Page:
Goal: Use publicly available data to compile a detailed picture of your target.
Competitive research is all about doing the legwork. Lots of it. According to Wendy Schmidt — who leads the Forensic & Dispute Services practice at Deloitte Financial Advisory Service in New York — three-quarters of the information you'll need in order to research a U.S.-based company is available publicly, in the form of regulatory filings or legal documents.
For example, publicly traded companies must make quarterly financial and other filings (such as legal versions of "insider" stock sales) to the United States Securities and Exchange Commission, and filings are viewable via the EDGAR database, which offers free and paid search options.
Wondering about a competitor's next move? Check the company's annual filing with the SEC (called a 10-K) to see if it alludes to future plans in an "Outlook" section. From there, examine additional SEC filings to learn about plans to sell shares or borrow money in order to finance future activities. Look for a "Use of Proceeds" section that explains if the company has used money to expand and grow, repay debt, or to shore up general operations — in other words, whether the company is stocking up cash for specific goals.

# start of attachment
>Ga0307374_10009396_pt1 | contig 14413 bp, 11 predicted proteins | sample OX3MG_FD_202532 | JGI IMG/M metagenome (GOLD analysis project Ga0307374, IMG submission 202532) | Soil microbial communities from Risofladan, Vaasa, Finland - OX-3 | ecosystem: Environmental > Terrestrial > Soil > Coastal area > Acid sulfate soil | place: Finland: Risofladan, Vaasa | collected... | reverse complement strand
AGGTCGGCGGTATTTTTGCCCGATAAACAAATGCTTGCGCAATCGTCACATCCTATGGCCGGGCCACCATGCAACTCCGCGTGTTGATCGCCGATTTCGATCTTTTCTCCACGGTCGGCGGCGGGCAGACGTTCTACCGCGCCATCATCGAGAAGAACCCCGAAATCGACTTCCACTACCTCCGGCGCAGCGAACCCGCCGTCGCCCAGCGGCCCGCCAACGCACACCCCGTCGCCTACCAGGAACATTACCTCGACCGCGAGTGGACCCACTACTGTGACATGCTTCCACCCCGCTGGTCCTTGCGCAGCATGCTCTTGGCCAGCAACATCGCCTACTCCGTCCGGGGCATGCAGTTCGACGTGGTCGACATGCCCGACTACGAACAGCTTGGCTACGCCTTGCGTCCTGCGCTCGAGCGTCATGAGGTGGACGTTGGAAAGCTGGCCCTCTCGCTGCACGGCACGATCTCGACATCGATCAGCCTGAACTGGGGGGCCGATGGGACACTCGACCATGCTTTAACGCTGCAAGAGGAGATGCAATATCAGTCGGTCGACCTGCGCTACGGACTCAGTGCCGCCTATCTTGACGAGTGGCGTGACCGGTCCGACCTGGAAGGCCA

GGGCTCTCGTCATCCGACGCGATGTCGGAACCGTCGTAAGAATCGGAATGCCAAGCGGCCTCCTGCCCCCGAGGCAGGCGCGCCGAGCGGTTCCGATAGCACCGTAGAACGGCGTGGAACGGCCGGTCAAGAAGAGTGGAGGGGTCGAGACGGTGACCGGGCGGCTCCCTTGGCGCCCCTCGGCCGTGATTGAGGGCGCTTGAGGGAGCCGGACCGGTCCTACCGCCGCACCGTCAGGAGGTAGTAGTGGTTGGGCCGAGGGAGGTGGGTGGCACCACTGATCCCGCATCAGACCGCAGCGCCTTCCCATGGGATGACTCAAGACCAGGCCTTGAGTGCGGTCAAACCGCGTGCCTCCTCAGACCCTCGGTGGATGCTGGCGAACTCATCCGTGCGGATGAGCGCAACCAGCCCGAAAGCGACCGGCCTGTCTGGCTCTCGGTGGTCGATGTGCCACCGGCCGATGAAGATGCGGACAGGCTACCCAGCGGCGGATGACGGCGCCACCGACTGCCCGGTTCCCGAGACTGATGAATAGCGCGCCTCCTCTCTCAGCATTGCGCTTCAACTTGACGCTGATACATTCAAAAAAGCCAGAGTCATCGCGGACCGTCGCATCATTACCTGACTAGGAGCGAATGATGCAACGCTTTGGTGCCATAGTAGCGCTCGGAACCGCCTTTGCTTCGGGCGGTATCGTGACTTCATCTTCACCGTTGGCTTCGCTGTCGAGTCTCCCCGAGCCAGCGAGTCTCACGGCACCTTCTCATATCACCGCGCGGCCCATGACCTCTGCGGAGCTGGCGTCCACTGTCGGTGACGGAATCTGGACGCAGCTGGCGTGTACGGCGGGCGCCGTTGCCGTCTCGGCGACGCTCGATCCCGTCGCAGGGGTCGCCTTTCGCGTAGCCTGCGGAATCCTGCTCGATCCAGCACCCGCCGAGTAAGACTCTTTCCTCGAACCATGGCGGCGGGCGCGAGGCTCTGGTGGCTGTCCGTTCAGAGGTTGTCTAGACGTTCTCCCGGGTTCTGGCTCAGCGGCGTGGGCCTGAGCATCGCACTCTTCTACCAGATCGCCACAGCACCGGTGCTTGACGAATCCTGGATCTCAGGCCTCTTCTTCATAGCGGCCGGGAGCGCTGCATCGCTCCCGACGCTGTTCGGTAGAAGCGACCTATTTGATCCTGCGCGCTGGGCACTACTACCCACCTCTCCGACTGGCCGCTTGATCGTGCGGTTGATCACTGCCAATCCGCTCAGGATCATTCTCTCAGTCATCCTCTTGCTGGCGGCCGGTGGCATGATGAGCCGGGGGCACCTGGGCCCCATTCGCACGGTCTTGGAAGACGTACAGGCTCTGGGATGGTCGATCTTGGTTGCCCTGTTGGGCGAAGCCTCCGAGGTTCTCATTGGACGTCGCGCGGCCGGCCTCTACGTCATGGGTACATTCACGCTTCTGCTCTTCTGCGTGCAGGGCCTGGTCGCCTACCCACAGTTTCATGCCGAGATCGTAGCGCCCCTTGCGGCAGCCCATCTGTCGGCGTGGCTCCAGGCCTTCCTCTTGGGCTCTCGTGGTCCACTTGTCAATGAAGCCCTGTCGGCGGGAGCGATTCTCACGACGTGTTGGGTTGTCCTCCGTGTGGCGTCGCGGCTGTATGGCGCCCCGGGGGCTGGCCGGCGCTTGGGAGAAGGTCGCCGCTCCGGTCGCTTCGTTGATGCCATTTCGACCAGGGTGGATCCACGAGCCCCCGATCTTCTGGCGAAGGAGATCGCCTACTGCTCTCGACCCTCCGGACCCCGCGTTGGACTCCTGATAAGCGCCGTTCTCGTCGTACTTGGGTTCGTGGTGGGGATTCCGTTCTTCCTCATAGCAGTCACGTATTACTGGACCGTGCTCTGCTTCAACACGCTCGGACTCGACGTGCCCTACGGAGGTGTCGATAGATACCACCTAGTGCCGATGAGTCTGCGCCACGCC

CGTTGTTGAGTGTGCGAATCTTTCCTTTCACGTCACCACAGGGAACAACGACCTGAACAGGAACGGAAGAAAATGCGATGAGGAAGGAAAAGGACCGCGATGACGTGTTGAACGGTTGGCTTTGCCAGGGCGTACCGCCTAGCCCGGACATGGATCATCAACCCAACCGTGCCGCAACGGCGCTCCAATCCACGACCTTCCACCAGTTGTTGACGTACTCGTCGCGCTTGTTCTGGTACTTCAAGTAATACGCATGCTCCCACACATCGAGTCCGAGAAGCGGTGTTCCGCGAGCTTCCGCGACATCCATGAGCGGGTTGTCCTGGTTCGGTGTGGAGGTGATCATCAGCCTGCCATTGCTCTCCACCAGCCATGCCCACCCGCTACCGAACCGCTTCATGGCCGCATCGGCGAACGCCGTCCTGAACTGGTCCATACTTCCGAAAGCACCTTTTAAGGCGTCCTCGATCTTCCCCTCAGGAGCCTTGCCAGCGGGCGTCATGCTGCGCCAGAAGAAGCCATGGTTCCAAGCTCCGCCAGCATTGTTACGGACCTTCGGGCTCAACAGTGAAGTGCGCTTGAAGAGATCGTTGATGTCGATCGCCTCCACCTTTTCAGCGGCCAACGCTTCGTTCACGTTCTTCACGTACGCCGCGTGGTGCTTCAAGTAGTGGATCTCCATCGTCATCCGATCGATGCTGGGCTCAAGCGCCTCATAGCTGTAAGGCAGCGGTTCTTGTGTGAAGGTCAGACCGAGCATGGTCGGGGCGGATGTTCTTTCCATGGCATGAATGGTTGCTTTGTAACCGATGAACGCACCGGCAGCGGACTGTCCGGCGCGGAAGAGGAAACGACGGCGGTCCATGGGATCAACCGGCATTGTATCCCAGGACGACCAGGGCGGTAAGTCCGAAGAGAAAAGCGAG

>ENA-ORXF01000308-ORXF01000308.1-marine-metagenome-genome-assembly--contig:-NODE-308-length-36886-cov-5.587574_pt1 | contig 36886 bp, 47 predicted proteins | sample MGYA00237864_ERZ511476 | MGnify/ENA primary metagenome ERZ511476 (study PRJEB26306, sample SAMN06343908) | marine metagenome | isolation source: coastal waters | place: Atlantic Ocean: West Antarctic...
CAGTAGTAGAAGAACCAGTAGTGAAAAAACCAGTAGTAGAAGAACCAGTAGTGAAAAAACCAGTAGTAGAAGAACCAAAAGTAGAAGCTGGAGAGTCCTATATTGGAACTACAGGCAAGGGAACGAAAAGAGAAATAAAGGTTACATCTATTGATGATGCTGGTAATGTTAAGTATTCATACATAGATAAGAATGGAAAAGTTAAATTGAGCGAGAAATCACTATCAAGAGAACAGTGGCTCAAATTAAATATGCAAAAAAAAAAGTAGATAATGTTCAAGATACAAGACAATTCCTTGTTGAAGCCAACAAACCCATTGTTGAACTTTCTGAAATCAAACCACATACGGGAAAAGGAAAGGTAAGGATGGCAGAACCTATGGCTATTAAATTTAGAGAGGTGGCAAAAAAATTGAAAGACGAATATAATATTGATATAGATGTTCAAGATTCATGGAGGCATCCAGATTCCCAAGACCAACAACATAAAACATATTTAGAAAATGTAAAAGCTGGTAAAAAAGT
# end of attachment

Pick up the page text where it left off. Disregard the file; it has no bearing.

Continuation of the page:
Private companies have fewer disclosure requirements, so they're harder to research. As a start, financial reports on private companies are viewable on services such as Hoover's or Dun & Bradstreet. Hoover's offers a free service that discloses headquarters locations, names of principals, head counts, and revenues for larger companies. Finding this same data on smaller firms may require a paid subscription.
The important thing to remember is that every company generates a paper trail: tax filings, legal disputes, bankruptcy proceedings, reports from watchdog agencies, patent and trademark filings, and so on. Richard Combs, a competitive intelligence analyst who runs Combs Inc. in Chicago, cites as an example a company that disclosed financials during a court case with the Environmental Protection Agency. In doing so, the company's otherwise-secret information became part of a public legal record.
Paying a visit to the town where a competitor is headquartered, or where it has significant operations, may also be worthwhile. Local government offices often contain a treasure trove of public documents, such as building blueprints from the planning department or staffing details from the tax assessor. In smaller towns, local newspapers don't always post their articles online or in databases like Nexis, but many keep a clipping file on local companies to facilitate their own research. If you ask nicely, they may let you see it.